There IS political pressure on the FDA — to NOT approve boosters. There is political pressure from the WHO, which has nothing to do with the efficacy of boosters. There is the perception of pressure from antivaxxers, in the sense that some committee members fear that approving a 3rd dose will further discourage anti-vaxxers. That also has nothing to do with the efficacy of boosters. 

There is a reason the committee is called an ADVISORY committee — they provide advice, they do not approve vaccines. The FDA staff then take that advice into account when deciding whether to approve something, but they are free to take other factors into account as well.

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Look, until recently, they weren't even suggesting boosters for the elderly. My in-laws went to their doctor and asked to have Pfizer prescribed, and because they were following CDC guidelines, the doctor refused. 

And now my in-laws have had to spend time in the hospital due to an emergency, and I'm frankly terrified. They are not in a high COVID state right now, but they are in their 70s, and they got their vaccines more than 6 months ago. There's no way it's safe for them to catch COVID right now 😕 .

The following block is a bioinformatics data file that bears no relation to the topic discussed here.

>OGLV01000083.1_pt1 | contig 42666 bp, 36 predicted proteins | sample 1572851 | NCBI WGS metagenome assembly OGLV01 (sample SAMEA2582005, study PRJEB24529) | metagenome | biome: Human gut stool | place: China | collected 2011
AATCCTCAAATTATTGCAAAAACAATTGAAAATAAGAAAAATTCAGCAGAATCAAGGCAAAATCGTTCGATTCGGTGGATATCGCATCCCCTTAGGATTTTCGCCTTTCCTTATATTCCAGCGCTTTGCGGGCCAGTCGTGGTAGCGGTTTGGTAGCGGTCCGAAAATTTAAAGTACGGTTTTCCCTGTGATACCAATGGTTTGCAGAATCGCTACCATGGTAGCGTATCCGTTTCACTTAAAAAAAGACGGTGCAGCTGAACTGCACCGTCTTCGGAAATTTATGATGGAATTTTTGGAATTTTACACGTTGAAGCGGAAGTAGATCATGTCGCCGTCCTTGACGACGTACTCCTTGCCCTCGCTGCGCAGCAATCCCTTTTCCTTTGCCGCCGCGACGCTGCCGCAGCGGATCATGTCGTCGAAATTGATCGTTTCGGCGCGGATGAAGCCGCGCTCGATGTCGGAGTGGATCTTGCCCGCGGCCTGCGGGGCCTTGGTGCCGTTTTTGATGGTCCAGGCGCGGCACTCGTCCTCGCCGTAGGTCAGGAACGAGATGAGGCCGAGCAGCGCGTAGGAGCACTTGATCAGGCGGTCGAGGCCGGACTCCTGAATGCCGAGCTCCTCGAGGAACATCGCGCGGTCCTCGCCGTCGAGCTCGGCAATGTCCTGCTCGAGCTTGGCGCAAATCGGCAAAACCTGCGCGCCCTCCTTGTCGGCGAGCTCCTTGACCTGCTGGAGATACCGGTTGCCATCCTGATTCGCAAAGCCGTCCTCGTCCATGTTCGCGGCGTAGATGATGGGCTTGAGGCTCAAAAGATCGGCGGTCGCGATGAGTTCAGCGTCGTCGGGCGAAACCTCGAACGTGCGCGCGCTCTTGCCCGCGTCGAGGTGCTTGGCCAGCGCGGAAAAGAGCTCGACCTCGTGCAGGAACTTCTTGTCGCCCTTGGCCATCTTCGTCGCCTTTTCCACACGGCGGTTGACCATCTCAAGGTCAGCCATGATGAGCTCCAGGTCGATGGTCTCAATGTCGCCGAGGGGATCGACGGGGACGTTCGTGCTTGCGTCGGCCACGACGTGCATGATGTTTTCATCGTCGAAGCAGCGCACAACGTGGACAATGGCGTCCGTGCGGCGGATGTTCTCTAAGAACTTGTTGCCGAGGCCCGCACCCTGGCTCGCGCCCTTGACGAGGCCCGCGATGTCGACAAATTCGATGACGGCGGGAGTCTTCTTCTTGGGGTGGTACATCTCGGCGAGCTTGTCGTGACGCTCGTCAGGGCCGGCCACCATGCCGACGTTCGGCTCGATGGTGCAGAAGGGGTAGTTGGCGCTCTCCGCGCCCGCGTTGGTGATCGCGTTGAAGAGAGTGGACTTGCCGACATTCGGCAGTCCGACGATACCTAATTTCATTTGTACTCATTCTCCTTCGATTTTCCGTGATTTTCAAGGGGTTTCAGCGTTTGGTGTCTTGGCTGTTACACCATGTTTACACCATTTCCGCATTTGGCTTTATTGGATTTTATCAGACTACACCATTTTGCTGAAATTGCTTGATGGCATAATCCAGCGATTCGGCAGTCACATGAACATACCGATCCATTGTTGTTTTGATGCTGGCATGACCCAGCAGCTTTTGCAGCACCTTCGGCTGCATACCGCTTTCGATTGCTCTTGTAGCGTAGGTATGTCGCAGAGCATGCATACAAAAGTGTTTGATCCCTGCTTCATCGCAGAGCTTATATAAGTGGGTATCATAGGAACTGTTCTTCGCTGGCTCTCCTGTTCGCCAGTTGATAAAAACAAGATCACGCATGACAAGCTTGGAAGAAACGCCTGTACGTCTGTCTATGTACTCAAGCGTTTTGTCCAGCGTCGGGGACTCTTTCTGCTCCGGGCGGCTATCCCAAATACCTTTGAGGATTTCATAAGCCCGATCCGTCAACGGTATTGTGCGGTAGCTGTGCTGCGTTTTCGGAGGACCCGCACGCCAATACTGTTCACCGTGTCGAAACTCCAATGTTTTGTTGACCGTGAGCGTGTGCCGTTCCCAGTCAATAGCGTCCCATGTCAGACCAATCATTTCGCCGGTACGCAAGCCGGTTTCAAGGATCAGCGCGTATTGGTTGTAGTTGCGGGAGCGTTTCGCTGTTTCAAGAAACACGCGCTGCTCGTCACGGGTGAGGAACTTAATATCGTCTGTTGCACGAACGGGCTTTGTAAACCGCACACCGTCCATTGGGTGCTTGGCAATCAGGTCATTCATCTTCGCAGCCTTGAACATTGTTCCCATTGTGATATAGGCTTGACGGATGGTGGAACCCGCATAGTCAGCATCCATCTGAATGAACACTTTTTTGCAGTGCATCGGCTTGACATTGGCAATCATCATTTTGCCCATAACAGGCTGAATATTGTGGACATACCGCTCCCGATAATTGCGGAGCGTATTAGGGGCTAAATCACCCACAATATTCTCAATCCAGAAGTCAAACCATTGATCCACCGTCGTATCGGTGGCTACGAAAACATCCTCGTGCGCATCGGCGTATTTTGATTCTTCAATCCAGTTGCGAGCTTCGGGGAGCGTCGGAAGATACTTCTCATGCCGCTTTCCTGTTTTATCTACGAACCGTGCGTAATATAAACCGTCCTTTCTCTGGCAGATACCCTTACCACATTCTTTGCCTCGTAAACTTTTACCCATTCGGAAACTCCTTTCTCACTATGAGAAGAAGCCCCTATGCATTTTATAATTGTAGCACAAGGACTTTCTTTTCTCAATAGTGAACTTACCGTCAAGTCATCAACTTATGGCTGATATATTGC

So... I'm feeling pretty darn impatient with the whole thing. 

Edited by Not_a_Number
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5 minutes ago, Not_a_Number said:

Sure. That's fine. My point is that disagreeing with the FDA here is different from taking ivermectin. 

the two situations have absolutely nothing to do with each other. The advisory committee is not making a statement about the safety of a medication or approving a substance.